By Teri Morse, vice president, Human Resources, Xerox

U.S. companies spend about $46,000 each year on training and developing new employees. It’s even more expensive when companies struggle to retain people.

If you want to improve employee retention, and reduce training costs, your recruiting process must change, even for hourly employees, so says the Corporate Learning Factbook 2013.

Cracking the Code
Some companies, including Xerox, have turned to big data to help with the hiring process. This is especially important to us in the customer care space.

Data and software programs can help crack the code of hiring the right employees, based on input gathered from tens of thousands of employee files on hourly workers.Big Data Can Take the Guesswork Out of the Hiring Process

Applicants are put through a series of tests and their job performance is tracked, which helps the technology learn about and identify the ideal customer care worker.

Those technologies, like the one we use from Evolv, help us assess all of our candidates (and we have a lot) and rank them from high to low potential for the job. Then we make the final decision on who to hire.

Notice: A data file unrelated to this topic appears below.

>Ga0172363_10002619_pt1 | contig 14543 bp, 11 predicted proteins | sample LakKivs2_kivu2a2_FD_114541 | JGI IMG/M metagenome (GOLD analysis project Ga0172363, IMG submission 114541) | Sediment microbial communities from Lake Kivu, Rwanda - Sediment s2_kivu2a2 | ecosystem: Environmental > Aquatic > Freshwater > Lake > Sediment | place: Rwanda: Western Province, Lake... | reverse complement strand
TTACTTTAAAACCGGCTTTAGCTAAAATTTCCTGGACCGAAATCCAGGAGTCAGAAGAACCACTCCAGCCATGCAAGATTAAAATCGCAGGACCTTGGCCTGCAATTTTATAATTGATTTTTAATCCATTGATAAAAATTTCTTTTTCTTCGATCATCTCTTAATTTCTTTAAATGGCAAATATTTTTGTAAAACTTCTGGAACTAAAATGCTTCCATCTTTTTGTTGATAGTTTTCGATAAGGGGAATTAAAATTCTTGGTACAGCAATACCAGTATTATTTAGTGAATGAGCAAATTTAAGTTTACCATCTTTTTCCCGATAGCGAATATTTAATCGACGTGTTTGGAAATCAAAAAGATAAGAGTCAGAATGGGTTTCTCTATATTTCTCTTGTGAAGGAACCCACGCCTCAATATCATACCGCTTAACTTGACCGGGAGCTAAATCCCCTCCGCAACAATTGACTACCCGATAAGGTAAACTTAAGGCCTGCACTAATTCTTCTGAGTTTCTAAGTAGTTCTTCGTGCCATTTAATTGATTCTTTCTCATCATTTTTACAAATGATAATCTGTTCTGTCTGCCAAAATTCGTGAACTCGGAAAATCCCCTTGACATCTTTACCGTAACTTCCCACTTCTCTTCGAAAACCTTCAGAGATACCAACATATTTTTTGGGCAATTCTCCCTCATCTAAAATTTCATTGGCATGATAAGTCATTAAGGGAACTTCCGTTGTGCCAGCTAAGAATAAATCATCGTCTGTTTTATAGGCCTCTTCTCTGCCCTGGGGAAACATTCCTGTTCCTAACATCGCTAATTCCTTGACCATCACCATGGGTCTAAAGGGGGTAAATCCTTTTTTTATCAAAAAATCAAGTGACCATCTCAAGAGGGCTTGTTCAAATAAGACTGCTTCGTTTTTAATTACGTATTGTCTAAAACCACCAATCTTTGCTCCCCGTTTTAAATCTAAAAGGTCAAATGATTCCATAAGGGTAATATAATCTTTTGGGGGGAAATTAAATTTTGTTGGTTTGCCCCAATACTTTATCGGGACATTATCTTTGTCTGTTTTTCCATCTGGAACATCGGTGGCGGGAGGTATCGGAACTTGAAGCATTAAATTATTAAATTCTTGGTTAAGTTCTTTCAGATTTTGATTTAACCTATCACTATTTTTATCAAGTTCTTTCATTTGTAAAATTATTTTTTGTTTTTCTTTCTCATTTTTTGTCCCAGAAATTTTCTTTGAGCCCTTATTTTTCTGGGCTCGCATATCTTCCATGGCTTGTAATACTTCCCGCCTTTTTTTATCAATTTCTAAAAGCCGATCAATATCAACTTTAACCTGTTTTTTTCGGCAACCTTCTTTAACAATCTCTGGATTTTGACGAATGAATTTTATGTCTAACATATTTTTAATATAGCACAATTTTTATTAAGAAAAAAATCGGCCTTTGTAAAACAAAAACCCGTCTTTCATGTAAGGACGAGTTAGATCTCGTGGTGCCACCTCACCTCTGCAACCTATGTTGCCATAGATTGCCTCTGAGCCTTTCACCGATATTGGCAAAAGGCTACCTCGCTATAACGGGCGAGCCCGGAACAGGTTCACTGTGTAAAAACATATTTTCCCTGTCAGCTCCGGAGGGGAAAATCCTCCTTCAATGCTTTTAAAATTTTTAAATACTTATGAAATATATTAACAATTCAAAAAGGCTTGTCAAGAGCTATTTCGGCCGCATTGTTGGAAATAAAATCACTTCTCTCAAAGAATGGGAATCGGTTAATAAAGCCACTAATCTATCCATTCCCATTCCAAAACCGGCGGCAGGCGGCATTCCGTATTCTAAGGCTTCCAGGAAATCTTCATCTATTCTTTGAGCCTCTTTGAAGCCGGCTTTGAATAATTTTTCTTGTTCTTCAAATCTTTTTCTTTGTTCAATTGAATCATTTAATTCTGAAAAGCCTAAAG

Not only does it help during the application process, but it also shows us where applicants have weaknesses. This provides recruiters areas to dive deeper into during the interview process, and it lets us know how we can focus training to enhance skills.

Less Guesswork, More Data
So who is the ideal customer care worker? The data tells us it’s someone who lives close to their place of work, has reliable transportation, uses social media (but not too much) and is creative.

This data has proven that when we hire people who are graded as “most likely to succeed,” they stay on the job longer and perform better. For one of our clients, it helped increase revenue by 10 percent because we were able to hire better people and keep them on the job longer.

This software helps take the guesswork out of the hiring process and replaces it with real, scientific, data. While hiring managers have the final say in who they bring on, instinct and intuition now play a much smaller (and more reliable) role in personnel decisions.

One thing we’ve learned from this process is that it’s not about the number of job applicants, it is about the quality of those applicants and how many we hire.

Employees that stay less than six months cause a loss for us, due to the expense of training them. Now our turnover is lower, which means less time and money spent on recruiting and training new hires.

Big data saves us time and money, and allows my team to focus on efficiency and customer satisfaction. What’s your team working on?